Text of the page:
Learning To Tink/Frog

June 28, 2018

One of the toughest things I had to learn for knitting was learning to tink, frog or essentially, rip out hours of work. The term frog it comes from repeatedly saying, “rippit, rippit, rippit…” as opposed to being an acronym you can use in polite company. Tink is simply knitting backwards…and hurts as much as frogging…and let’s not talk about unravelling, because when you realize you’ve put purl stitches on the soles of the feet again, (where it’s supposed to be stockinette) you become a little unraveled, as you know you will have to unravel the yarn.

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Pretty flowers I didn’t have to work for…almost make up for tinking…almost.

It’s all fun and games until a girl discovers her best option is to Tink, or frog it. Then again, once you frog the first time, and you cry crocodile tears over the hours of work you are ripping out…you go back to knitting and hopefully have a little energy left to knit, or you come back when you do. Then you knit a better project and you smile at the work you knew you could do.

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Shh…I’m still not tinking this one…I think you’ll understand…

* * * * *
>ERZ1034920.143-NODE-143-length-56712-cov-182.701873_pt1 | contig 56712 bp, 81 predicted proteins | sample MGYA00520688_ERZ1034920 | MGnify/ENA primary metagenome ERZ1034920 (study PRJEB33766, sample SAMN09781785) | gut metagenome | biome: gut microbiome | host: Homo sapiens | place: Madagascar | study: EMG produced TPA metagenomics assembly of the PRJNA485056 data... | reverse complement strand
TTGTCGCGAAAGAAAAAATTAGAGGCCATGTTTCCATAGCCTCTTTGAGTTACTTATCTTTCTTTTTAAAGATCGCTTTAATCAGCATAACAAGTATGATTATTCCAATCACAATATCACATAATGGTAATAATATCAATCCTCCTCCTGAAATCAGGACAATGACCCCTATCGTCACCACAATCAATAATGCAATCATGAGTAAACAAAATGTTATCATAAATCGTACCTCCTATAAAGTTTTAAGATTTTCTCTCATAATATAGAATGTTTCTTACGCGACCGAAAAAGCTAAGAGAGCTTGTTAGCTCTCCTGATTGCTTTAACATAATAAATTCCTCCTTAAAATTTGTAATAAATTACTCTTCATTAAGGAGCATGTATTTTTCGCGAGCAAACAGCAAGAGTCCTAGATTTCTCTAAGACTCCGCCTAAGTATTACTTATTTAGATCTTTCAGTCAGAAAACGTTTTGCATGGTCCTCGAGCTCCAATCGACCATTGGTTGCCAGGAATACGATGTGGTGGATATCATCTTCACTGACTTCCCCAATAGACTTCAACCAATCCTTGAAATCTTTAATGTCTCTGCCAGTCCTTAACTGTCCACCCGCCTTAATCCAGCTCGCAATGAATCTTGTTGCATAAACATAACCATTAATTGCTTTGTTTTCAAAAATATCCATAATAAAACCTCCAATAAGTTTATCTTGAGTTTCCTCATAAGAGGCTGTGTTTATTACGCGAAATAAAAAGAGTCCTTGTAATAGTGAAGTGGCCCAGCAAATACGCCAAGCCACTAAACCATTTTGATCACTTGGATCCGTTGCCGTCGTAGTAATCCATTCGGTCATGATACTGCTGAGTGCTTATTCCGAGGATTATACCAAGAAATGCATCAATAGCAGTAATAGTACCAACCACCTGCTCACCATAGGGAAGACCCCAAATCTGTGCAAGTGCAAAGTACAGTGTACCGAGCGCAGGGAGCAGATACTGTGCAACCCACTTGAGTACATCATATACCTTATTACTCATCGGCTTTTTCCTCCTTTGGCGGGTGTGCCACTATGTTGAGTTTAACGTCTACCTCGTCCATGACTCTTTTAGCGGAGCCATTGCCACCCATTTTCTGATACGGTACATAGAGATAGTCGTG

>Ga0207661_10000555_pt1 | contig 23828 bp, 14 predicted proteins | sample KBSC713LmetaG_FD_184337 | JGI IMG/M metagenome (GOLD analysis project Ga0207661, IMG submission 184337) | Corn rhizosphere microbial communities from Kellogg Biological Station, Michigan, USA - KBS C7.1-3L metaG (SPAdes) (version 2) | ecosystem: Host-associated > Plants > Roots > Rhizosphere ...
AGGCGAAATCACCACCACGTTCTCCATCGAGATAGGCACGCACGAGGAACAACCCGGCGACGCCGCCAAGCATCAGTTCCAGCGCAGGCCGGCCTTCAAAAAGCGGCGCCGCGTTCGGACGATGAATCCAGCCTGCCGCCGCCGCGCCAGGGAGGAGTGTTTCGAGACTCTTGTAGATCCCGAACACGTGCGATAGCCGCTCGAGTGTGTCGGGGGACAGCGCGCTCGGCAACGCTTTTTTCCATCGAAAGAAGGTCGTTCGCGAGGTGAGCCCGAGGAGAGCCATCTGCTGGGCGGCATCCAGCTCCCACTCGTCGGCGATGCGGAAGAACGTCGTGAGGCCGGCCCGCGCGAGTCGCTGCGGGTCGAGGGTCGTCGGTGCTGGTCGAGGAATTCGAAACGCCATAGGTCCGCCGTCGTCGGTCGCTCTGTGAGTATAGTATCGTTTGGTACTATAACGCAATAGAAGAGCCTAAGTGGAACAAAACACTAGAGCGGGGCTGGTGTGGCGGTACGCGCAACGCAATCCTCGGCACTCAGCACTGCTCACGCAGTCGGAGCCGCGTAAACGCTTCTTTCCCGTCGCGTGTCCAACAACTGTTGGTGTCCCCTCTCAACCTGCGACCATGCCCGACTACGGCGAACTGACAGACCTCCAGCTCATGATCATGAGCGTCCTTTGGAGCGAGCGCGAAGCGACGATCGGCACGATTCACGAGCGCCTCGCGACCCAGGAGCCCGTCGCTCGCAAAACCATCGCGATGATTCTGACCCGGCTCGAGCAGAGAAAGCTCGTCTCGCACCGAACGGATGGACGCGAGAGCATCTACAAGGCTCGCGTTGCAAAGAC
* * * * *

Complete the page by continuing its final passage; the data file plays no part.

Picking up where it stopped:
You’re not happy about the tinking, but you’re satisfied with that final outcome, and you get a better sock, shawl, or scarf for it. I haven’t begun the bodice yet… Since the yarn wasn’t in to finish the scarf, I worked on the socks…

The single straight needle is correct…the two forming the V, however, require the tinking.

I was talking as I worked on the socks…can you tell? It’s part of why I purled the stockinette side again. I wasn’t supposed to purl here…However, tinking gets easier each time. It still hurts, there still may be some choice phrases muttered…but I know frogging will leave me in a better place later. So, it is only a slight disappointment, and I did get to show off the socks to explain how a real darning egg worked at a living history museum this weekend.

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I wish I’d brought the knitting bag upstairs, this is a great prop to show off a darning egg…wrong colors for the 1870’s, but still a useful prop.